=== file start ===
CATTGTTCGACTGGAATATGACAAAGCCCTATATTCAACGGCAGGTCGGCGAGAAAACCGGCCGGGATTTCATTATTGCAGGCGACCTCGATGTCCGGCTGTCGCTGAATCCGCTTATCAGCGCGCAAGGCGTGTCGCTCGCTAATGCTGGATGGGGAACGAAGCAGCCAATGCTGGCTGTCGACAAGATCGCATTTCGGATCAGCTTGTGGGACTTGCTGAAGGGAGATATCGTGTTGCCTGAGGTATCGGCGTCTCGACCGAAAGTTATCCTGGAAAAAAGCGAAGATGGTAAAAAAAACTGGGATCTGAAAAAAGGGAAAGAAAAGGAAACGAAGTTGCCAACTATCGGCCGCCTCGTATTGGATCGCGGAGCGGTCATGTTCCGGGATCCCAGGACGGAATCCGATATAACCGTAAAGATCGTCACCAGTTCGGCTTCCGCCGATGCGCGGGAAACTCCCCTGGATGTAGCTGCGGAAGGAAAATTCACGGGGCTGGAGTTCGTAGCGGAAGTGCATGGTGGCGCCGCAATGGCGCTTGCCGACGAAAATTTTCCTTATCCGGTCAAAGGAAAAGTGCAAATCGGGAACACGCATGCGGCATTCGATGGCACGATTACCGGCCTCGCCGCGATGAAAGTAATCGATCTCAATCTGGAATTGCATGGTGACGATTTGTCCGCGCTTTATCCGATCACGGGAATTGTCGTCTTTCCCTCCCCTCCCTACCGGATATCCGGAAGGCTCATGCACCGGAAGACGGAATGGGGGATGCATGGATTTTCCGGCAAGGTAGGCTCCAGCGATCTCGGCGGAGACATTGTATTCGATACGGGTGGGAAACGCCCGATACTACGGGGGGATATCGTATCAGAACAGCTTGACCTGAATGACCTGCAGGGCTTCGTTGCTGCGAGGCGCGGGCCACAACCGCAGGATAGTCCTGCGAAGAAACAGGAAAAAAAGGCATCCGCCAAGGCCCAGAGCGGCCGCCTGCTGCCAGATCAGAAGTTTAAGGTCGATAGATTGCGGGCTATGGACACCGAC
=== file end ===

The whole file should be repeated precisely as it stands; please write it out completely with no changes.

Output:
CATTGTTCGACTGGAATATGACAAAGCCCTATATTCAACGGCAGGTCGGCGAGAAAACCGGCCGGGATTTCATTATTGCAGGCGACCTCGATGTCCGGCTGTCGCTGAATCCGCTTATCAGCGCGCAAGGCGTGTCGCTCGCTAATGCTGGATGGGGAACGAAGCAGCCAATGCTGGCTGTCGACAAGATCGCATTTCGGATCAGCTTGTGGGACTTGCTGAAGGGAGATATCGTGTTGCCTGAGGTATCGGCGTCTCGACCGAAAGTTATCCTGGAAAAAAGCGAAGATGGTAAAAAAAACTGGGATCTGAAAAAAGGGAAAGAAAAGGAAACGAAGTTGCCAACTATCGGCCGCCTCGTATTGGATCGCGGAGCGGTCATGTTCCGGGATCCCAGGACGGAATCCGATATAACCGTAAAGATCGTCACCAGTTCGGCTTCCGCCGATGCGCGGGAAACTCCCCTGGATGTAGCTGCGGAAGGAAAATTCACGGGGCTGGAGTTCGTAGCGGAAGTGCATGGTGGCGCCGCAATGGCGCTTGCCGACGAAAATTTTCCTTATCCGGTCAAAGGAAAAGTGCAAATCGGGAACACGCATGCGGCATTCGATGGCACGATTACCGGCCTCGCCGCGATGAAAGTAATCGATCTCAATCTGGAATTGCATGGTGACGATTTGTCCGCGCTTTATCCGATCACGGGAATTGTCGTCTTTCCCTCCCCTCCCTACCGGATATCCGGAAGGCTCATGCACCGGAAGACGGAATGGGGGATGCATGGATTTTCCGGCAAGGTAGGCTCCAGCGATCTCGGCGGAGACATTGTATTCGATACGGGTGGGAAACGCCCGATACTACGGGGGGATATCGTATCAGAACAGCTTGACCTGAATGACCTGCAGGGCTTCGTTGCTGCGAGGCGCGGGCCACAACCGCAGGATAGTCCTGCGAAGAAACAGGAAAAAAAGGCATCCGCCAAGGCCCAGAGCGGCCGCCTGCTGCCAGATCAGAAGTTTAAGGTCGATAGATTGCGGGCTATGGACACCGAC